Lumbar Sympathetic Blocks

A Solution for Leg Pain

A lumbar sympathetic nerve block is often used as a leg pain treatment, or to manage malfunctions of the sympathetic nervous system (the nerves that control involuntary bodily functions, such as breathing and heartbeat). It’s also used to treat chronic back pain and acute back pain. 

Conditions and disorders associated with sympathetic nerve dysfunction include complex regional pain syndrome (CRPS), excessive sweating (hyperhidrosis), swelling, and spasms in the blood vessels.

About Lumbar Sympathetic Blocks

During this outpatient procedure, a physician injects a numbing medication into the area surrounding the sympathetic nerves. Patients should arrange for someone to drive them home, as they may experience temporary numbness and weakness, along with drowsiness, if they receive a sedative before the procedure. Often, patients will need repeat injections over time to get the maximum pain-relieving benefits from this procedure.

Recovery Time After Lumbar Sympathetic Blocks

Patients may experience mild soreness and bruising after this procedure but are usually able to resume normal activities the following day. Physical therapy may be recommended as part of a longer rehabilitation plan. Patients should be prepared to follow their physician’s orders during the recovery phase.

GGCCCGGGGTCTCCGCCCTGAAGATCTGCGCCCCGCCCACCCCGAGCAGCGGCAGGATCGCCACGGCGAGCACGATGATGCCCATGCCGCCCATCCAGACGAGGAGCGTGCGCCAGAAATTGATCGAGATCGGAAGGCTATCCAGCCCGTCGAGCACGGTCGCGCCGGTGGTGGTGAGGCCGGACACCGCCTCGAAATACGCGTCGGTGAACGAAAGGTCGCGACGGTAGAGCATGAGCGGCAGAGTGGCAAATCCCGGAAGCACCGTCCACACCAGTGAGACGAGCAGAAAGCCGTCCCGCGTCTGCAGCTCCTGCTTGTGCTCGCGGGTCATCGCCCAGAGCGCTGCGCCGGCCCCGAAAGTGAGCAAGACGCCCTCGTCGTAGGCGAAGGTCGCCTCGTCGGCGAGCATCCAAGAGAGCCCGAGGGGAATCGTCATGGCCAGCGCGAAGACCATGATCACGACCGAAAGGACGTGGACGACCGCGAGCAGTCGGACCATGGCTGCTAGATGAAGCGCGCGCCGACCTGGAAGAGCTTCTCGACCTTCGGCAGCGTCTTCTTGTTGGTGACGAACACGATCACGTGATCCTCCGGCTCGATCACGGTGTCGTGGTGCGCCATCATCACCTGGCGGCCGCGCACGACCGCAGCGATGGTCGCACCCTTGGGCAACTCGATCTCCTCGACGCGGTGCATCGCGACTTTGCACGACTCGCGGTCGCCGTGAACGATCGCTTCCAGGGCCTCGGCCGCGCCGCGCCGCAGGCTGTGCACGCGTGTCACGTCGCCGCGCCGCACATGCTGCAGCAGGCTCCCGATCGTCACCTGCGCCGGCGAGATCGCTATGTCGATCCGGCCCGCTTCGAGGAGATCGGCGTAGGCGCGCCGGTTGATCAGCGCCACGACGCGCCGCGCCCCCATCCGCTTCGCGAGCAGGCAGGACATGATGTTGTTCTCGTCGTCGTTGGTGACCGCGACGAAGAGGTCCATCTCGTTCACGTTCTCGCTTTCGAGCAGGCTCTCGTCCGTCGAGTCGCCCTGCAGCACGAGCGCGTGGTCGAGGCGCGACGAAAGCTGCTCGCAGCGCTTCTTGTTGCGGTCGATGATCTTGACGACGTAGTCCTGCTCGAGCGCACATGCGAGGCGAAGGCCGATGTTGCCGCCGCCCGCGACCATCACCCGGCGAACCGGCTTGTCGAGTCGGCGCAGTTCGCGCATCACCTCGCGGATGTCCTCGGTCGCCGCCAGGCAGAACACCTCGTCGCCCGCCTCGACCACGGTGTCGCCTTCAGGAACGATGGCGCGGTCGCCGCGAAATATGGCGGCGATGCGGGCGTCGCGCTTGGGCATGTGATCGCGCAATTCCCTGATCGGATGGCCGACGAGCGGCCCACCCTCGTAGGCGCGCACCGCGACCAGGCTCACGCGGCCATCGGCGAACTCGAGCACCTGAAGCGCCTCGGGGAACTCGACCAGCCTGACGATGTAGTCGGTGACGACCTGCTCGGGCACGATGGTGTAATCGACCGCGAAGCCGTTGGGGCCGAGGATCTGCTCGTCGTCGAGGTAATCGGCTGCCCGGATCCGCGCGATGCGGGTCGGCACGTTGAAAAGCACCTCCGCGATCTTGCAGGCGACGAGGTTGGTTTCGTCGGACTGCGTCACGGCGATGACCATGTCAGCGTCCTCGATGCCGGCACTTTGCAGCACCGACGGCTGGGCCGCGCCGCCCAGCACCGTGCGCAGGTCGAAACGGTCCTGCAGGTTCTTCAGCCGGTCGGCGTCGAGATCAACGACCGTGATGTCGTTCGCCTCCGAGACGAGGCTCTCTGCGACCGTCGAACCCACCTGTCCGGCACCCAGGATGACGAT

Schedule Your Consultation
A Different Approach to Pain Management

Medication alone is rarely effective in treating disorders of the sympathetic nervous system and chronic nerve pain. Lumbar sympathetic blocks treat nerve dysfunction at the source, producing better outcomes.

Get help for chronic nerve pain. Call Center for Pain Management to schedule your consultation: (317) 706-7246.

CFP General Contact Us Form

While not required, your answers to the following questions may help us process your consultation request more quickly:

Where is your pain? How long have you been in pain? Days/weeks/months/years? Do you have a diagnosis already, and if so, what is it? Have you had a previous surgery that failed to relieve your pain?

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